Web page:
“WE were never allowed near the Orthopaedic. The fear of God was put into us about the Orthopaedic. There was a family living there, it was a little house outside the gate, and you’d see the light on there by night. That was the only light you’d see round the whole of the Orthopaedic by night was the light in the house in front. The family was living in there. But we were never up there by night anyway. We would have been not allowed to play up there, the fear of God was put into us. So I don’t know where I got the idea that they were in there chopping legs and hands off! [laughs].”
Breda McNamara, who grew up under the shadow of ‘the Orthopaedic’, as St Mary’s Orthopaedic Hospital in Gurranabraher was known, humorously remembers her childhood impressions of the hospital, which opened first in 1955.
As she got older, ‘the orthopaedic’ became a more open place and the fearsome myths of her childhood were washed away.
Breda’s memories were recorded as part of the Memories of the Orthopaedic Oral History Project, a collaboration between the Cork Folklore Project and the Cork North Community Work Department, Cork Kerry Community Healthcare, HSE.
The project focused on a cohort of interviewees, who were associated with St Mary’s Orthopaedic Hospital as either former staff, patients, or surgeons, or locals who grew up near the hospital in Gurranabraher.
With the removal of orthopaedic services in 2011 and the announcement of a new Health Campus at the site, we felt it would be important to capture a sense of the hospital’s unique story.
In order to do this effectively, we decided to partner with the Cork Folklore Project, who, since they were founded in 1996, have earned a reputation as one of the leading folklore collection bodies in the country.
St Mary’s Orthopaedic Hospital, or ‘the Orthopaedic’, has been a landmark in the social memory and landscape of Cork city, since it opened in November, 1955.
Originally planned as a fever hospital, it instead provided the first orthopaedic service outside of Dublin.
A polio outbreak, ever evolving equipment and patients prioritising farming over treatment, presented some of the challenges for its management over the following half century.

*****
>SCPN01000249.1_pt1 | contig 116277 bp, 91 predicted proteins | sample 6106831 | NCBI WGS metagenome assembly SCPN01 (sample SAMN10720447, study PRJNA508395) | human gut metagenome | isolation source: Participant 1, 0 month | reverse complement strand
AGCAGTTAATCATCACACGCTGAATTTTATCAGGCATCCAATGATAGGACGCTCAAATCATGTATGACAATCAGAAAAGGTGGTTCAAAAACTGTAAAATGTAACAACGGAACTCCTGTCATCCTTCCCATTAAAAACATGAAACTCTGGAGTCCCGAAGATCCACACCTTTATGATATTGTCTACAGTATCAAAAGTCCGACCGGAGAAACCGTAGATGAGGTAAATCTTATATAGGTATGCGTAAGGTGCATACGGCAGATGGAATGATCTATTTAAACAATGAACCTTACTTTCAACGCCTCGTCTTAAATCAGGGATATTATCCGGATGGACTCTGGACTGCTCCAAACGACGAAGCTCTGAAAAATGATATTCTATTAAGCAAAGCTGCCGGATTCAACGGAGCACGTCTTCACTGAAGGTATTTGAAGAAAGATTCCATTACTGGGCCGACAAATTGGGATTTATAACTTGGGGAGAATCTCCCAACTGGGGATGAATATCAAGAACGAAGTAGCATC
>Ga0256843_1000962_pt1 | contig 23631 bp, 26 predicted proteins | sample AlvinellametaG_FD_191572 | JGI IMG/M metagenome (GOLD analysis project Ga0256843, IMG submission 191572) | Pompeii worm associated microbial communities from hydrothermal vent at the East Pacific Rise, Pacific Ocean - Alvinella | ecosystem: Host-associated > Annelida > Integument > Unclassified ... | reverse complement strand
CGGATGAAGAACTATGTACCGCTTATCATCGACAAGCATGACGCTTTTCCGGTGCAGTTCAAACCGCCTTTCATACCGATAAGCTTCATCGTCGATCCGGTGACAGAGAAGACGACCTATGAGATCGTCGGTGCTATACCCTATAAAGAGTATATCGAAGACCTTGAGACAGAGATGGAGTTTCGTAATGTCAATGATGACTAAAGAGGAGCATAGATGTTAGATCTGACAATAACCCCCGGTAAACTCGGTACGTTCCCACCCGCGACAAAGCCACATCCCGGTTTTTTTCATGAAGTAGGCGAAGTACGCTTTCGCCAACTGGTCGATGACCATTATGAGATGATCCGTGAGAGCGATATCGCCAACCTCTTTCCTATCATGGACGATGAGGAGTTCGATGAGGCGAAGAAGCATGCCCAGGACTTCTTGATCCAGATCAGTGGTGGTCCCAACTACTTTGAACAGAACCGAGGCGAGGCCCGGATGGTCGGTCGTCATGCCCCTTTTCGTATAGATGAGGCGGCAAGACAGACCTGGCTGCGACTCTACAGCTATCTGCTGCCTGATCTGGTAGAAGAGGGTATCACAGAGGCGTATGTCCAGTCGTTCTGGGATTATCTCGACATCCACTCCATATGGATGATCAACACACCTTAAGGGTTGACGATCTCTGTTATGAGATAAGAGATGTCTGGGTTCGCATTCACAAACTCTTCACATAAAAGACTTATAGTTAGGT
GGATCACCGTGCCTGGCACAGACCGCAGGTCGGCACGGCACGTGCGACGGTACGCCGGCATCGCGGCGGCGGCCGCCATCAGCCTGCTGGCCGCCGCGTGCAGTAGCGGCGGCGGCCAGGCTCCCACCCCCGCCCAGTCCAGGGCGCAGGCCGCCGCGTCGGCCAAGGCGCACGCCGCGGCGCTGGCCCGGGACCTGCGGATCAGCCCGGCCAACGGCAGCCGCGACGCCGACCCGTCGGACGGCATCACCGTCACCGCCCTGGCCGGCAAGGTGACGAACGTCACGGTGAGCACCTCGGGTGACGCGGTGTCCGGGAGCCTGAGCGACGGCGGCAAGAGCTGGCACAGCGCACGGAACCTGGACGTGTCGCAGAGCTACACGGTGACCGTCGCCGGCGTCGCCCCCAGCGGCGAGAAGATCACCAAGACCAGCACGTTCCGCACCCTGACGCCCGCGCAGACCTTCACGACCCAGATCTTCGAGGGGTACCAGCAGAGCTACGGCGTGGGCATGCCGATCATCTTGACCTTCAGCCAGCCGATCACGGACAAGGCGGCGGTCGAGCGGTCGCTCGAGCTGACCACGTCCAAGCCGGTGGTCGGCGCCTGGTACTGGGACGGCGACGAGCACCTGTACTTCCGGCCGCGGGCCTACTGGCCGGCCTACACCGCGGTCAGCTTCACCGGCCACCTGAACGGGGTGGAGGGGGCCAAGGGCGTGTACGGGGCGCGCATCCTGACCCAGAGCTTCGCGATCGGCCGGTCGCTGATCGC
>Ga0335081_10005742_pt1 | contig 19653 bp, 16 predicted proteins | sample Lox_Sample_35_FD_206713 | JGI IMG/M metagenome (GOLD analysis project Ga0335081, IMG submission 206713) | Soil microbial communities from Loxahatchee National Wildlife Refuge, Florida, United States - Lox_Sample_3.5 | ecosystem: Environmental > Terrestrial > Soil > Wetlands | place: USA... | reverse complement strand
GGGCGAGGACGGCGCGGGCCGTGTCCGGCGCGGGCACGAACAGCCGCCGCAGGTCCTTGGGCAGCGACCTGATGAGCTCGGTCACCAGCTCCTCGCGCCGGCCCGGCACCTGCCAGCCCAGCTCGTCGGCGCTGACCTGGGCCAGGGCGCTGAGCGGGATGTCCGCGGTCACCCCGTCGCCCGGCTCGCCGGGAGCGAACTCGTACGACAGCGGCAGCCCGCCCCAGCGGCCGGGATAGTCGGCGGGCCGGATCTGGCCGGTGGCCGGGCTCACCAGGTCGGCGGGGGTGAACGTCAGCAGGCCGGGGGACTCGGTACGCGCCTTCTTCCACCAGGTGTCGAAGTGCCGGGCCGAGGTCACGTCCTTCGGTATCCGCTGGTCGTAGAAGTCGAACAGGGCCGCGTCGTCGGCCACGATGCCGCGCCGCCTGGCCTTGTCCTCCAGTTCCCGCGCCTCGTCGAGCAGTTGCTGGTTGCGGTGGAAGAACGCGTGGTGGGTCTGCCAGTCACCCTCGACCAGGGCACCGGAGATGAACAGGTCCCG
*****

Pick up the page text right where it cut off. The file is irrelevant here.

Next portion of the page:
When the first artificial hip replacement in Ireland was conducted at the facility in 1970, the hospital was spoken about across the globe.
However, the story of ‘the Orthopaedic’ is a profoundly Cork one, a fact reinforced by the personal connections and stories captured as part of the Memories of the Orthopaedic Collection.
One of the people I had the pleasure of recording was former Matron Maura O’Connell.
Having spent a number of decades at the hospital, she was witness to significant development there:
“Then, as the years went on, orthopaedic surgery changed substantially, like the first, I remember well the first total hip replacement … I remember the lady. She was quiet. She was a quiet young woman. She would have been very active if she hadn’t hip problems. I always remember she had a scissors gait (a form of gait abnormality) and the one thing she wanted to do was to be able to go dancing and the transport would be the back of the motorbike with her husband. And she achieved it! So t’was great, she was the first. She had one hip done first and then some months later she had the second one done and she was very proud of being able to wear Cuban heel shoes!”
We also decided to commission the publication of a history of the orthopaedic and contracted oral historian and author Dr Tomás Mac Conmara, who has produced The Ministry of Healing, St Mary’s Orthopaedic Hospital Cork: An Oral and Historical Record.
The booklet briefly explores the foundation of ‘the Orthopaedic’ as a development originally intended to respond to a growing fever concern in the city, to its reshaped focus as a facility concentrated on orthopaedics.
The early days of the hospital are examined, including the charged episode of a polio epidemic in the hospital’s first year in operation.
Some of the key personalities who lent their support to the endeavour are placed in the foreground, as are the many frustrations and challenges of dealing with long stay patients in a complex originally constructed for a different purpose.
The booklet also charts the hospital’s parallel evolution to unprecedented development in modern healthcare and underlines its primacy as the first hospital in Ireland to undertake an artificial hip replacement operation in 1970.
The Memories of the Orthopaedic Collection and The Ministry of Healing publication will both be launched at the Cork Folklore Project Outreach Hub in the North Cathedral Visitor Centre on Thursday, April 12, at 12.45pm.